We did not receive any comments on the Non-Road Large Spark-Ignition Engine rule for either HGA or DFW.

EPA's Rulemaking Action

We are granting final approval of Texas' Agreed Orders with the major airlines operating at the major airports in the HGA area and the Memorandum of Agreement with the City of Houston. We are also granting final approval of Texas' Non-Road Large-Spark Engine rule for the HGA and DFW areas. We are approving these revisions to the Texas SIP to regulate emissions of NOX pursuant to sections 110 and 172 of the Act.

Administrative Requirements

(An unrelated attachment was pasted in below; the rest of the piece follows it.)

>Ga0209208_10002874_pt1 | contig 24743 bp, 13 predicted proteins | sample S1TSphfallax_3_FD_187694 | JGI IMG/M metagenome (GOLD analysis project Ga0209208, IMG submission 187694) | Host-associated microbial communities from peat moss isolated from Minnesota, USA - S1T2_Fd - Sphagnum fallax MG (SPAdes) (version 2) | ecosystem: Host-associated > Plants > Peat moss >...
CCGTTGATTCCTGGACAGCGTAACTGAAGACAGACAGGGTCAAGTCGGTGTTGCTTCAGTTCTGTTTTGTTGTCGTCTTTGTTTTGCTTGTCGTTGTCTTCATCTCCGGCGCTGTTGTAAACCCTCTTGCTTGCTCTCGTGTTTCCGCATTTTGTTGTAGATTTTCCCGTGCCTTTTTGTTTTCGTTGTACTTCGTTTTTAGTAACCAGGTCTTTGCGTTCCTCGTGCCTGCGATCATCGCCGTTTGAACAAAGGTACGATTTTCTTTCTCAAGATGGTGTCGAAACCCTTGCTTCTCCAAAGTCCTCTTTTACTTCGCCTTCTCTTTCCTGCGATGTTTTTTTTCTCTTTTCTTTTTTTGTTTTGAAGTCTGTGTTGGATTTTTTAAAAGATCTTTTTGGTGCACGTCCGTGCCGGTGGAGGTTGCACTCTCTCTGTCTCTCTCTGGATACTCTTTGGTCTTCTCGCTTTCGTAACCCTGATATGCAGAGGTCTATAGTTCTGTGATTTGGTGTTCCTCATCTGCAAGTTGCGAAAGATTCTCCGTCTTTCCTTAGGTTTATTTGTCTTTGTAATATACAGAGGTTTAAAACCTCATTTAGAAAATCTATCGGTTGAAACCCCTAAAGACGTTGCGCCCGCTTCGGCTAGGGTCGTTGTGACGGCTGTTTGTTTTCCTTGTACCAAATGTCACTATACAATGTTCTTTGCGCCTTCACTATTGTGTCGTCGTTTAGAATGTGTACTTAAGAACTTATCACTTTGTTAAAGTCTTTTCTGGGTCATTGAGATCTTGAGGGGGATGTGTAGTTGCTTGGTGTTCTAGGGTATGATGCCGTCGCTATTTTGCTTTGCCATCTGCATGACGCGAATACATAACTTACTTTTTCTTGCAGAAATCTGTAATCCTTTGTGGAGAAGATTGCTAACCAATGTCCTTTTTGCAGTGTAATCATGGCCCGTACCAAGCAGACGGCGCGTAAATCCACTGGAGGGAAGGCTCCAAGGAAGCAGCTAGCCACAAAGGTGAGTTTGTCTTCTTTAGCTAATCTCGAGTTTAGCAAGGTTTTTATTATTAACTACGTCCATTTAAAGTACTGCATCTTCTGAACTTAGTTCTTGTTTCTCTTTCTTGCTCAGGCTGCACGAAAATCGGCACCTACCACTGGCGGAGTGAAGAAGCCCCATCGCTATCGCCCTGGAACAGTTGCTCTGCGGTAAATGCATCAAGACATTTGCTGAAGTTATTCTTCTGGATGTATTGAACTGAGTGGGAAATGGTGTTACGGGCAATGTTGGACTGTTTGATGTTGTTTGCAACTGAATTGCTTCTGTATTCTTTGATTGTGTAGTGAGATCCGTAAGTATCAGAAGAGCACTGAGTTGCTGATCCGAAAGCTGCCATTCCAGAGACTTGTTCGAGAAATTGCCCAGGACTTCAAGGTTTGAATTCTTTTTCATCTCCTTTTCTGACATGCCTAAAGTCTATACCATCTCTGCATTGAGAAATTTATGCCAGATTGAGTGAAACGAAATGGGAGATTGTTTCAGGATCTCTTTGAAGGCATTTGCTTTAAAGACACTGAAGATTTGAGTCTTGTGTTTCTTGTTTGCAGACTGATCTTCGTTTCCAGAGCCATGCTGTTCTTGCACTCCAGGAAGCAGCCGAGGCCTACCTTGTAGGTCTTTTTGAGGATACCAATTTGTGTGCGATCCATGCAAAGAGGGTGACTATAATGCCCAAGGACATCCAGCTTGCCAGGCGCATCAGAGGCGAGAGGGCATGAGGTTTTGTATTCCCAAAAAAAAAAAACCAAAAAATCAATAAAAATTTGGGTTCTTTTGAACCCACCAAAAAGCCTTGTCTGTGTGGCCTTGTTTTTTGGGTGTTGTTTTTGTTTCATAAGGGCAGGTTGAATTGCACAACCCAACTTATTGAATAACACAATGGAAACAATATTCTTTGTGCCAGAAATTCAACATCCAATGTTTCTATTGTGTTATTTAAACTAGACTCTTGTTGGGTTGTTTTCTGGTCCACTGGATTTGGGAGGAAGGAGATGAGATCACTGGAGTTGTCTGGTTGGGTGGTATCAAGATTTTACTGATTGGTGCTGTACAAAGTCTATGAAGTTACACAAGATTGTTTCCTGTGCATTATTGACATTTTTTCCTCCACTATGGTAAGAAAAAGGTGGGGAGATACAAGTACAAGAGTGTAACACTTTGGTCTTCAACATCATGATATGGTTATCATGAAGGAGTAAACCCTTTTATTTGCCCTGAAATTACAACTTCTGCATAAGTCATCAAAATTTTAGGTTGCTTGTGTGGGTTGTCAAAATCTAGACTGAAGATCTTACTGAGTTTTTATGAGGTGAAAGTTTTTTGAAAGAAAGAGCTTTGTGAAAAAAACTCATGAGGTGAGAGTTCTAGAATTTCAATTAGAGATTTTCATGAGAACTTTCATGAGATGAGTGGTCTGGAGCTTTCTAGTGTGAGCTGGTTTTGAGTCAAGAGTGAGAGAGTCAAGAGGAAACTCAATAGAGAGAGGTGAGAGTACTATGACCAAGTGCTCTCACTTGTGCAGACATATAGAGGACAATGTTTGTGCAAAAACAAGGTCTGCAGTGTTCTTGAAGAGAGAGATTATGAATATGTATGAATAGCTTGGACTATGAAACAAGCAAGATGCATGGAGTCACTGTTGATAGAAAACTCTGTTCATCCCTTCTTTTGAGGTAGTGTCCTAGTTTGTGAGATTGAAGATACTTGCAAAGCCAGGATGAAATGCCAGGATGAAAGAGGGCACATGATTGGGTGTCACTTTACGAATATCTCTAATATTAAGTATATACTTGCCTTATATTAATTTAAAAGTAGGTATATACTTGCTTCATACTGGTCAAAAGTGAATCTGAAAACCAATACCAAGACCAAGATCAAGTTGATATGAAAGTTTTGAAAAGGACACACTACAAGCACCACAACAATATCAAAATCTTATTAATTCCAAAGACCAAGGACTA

Under Executive Order 12866 (58 FR 51735, October 4, 1993), this action is not a “significant regulatory action” and therefore is not subject to review by the Office of Management and Budget. For this reason, this action is also not subject to Executive Order 13211, “Actions Concerning Regulations That Significantly Affect Energy Supply, Distribution, or Use” (66 FR 28355, May 22, 2001). This action merely approves state law as meeting Federal requirements and imposes no additional requirements beyond those imposed by state law. Accordingly, the Administrator certifies that this rule will not have a significant economic impact on a substantial number of small entities under the Regulatory Flexibility Act (5 U.S.C. 601 et seq.). Because this rule approves pre-existing requirements under state law and does not impose any additional enforceable duty beyond that required by state law, it does not contain any unfunded mandate or significantly or uniquely affect small governments, as described in the Unfunded Mandates Reform Act of 1995 (Pub. L. 104-4).